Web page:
The movie that changed everything

Today is the anniversary of the release of Star Wars. I was eight years old back in 1977, and had only been to the movies to see old Disney films that had been re-released. My mom had taken me, my sister, and my brother to go and see Dumbo or Bambi or something like that. But Star Wars was different, and in a very good way.

My dad took me to see the movie, I suspect to keep him from having to see it by himself. The theater was packed, and everybody enjoyed the story of Luke and Leia and Han and old Ben Kenobi. The laser guns were almost a miracle of movie effects. The droids were funny and amusing. The Wookie was scary. And Darth Vader…where to begin? For a kid like me, Vader was the incarnation of all things evil. I still remember how it felt when Kenobi stopped fighting to let Luke escape. Vader swung into Obi-Wan and he just vanished. It has terrifying. But the fighting scenes at the end–where Luke destroys the Death Star–was just about as exhilarating as the movies ever got for me.

Part of the magic–and that’s really what it seemed like– was me being a kid, but part of it was discovering, for the first time, how movies can create, and then draw you into, another world. In the days before VCRs and DVDs and even Betamax machines, this was a feeling that could only be recreated by seeing the movie over and over again in the theater. I didn’t do that with Star Wars,¬†(the only movie I can ever remember doing that with was Raiders of the Lost Ark a few years later) but I would have if I was old enough to get myself to a theater by myself.

The year after Star Wars came out, I saw a pirated copy of it on a Betamax machine. It was a glimpse into the future of home entertainment, I suppose. I also saw a parody of it called Hardware Wars, which was funnier than anything I had ever seen before then. The idea of a parody, which would later lead to some years of reading Mad Magazine, was a new thing to me at the time.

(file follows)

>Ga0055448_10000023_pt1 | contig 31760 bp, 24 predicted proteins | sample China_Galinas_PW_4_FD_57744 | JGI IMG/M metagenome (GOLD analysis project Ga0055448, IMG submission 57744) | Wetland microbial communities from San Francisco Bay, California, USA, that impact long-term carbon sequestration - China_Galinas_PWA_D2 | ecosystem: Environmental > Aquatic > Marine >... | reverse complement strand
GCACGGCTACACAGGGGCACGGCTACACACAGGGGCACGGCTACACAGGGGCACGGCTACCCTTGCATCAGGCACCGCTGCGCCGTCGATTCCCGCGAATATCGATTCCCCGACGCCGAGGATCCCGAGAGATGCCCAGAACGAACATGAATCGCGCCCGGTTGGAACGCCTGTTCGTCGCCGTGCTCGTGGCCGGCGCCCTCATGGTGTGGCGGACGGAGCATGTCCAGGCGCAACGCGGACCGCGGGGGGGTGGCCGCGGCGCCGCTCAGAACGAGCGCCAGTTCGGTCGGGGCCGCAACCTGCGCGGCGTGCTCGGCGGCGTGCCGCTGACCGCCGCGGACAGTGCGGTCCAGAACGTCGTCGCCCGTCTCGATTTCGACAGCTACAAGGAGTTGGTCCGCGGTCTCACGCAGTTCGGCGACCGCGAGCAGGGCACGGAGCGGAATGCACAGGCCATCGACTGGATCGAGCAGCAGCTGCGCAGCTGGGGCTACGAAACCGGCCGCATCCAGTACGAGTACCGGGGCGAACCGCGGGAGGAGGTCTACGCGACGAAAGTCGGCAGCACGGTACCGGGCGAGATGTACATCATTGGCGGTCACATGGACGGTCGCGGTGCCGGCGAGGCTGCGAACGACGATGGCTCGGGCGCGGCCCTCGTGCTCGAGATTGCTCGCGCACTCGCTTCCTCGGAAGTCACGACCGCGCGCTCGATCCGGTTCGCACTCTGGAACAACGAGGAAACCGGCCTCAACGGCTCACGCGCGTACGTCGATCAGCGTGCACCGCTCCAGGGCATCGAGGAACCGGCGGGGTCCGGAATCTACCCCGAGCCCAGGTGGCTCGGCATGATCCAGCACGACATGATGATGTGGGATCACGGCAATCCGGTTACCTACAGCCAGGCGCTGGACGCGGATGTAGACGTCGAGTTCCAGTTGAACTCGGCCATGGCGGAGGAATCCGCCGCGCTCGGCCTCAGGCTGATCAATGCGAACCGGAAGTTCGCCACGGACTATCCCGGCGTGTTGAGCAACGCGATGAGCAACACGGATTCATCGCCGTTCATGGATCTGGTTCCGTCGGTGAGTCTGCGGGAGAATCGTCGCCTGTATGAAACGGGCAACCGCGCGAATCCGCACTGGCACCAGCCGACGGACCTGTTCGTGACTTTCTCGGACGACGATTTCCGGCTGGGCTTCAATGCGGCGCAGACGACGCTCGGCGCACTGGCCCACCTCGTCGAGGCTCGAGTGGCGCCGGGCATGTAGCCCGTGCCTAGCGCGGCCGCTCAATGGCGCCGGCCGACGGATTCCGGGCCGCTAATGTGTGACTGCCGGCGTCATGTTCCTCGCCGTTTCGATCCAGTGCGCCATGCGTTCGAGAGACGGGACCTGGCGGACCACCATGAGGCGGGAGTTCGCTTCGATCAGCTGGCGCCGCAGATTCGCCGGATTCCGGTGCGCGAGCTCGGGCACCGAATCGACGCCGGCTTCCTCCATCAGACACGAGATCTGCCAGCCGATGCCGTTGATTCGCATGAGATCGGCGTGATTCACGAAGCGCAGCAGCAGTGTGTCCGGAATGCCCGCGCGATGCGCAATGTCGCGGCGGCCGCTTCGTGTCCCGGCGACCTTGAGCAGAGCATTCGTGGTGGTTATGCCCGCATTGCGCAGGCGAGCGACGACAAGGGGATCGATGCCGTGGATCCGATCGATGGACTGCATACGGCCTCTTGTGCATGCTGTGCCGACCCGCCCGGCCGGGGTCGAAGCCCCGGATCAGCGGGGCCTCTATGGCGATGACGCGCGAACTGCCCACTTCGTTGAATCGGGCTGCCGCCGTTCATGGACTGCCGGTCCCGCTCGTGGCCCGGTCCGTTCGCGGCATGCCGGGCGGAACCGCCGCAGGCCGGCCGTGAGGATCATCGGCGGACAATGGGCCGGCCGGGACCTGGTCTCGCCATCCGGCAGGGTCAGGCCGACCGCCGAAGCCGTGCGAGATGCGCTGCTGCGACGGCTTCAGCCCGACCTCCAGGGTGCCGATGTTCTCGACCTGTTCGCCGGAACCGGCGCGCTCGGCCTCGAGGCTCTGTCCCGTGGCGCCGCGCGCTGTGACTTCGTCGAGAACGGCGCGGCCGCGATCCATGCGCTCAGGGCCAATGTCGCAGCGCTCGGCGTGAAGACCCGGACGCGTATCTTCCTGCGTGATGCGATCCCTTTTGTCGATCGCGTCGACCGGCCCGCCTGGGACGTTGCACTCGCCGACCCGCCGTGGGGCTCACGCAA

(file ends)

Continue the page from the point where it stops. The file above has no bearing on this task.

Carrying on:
I recently did some research on NASA for a project I’m working on. I learned that the number of applications to their astronaut training program spiked to their highest level ever in 1978, and I have to believe that Star Wars had something to do with it. If they would have taken an application from a kid like me, I would have done it too. The movie had that kind of an impact.

So now, all these years later, May the 4th is now called “Star Wars day,” thanks in large part to social media. But the date when it was actually released to the world–which also just happened to be as school was letting out for the summer–is the best time to remember it. ¬†Every movie wants to capture some of what Star Wars had, but none ever has, or likely ever will.

And remember, the Force will be with you, always.

Apparently I’m from the olden days

The other night, my younger daughter and I were having dinner together. I told her that Halloween was a week away, and at this time of year, when I was her age, one of the big happenings was the annual airing of “It’s the Great Pumpkin, Charlie Brown.” It was a big deal when it was on, I explained to her, because if you missed it you were out of luck until the next year.

She look bewildered as I explained that in a world without VCRs or DVRs, and without on Demand or the internet, there was just one time when you got to see Charlie Brown get rocks in his trick-or-treat bag, or Linus convince Sally to wait in the pumpkin patch all night, or see Snoopy pretend to be the World War I flying ace. I really did look forward to it, and watching it on TV helped to confirm–if any confirmation was necessary–that it was almost time for tricks or treats.

My daughter then informed me that she had never seen it before, and I know a parenting moment when I see one. I dug out our old copy of it on videotape (since the $2.99 cable fee for watching it on Demand seemed too high) and we went to the old VCR and put it in. I think she enjoyed it, and I know I did, because Halloween just seems to be the unofficial start of the holiday season for me. Thanksgiving comes pretty quickly, and then Christmas, and just two months later it’s New year’s eve.

My daughter told that she’s glad she didn’t grow up in the olden days like I did. I got a laugh when I heard that, because I’m sure I said something similar to my parents at some point in my youth. Anything new that come along, like electricity or color TV or wireless cellphones or whatever else you can think of, makes life impossible for children to imagine without it. It made teaching history just about impossible, since kids probably though that Benjamin Franklin took long bathroom breaks, or George Washington had lots of followers on Twitter.

Having lived through the olden days myself, I have to say that it wasn’t really that bad. I wish I had some of the cool things that my kids have now, but it’s impossible to miss something when nobody’s thought it up quite yet. And whenever these cool new things seem antiquated–which is bound to happen at some point–hopefully they’ll be able to embrace whatever comes along to replace it.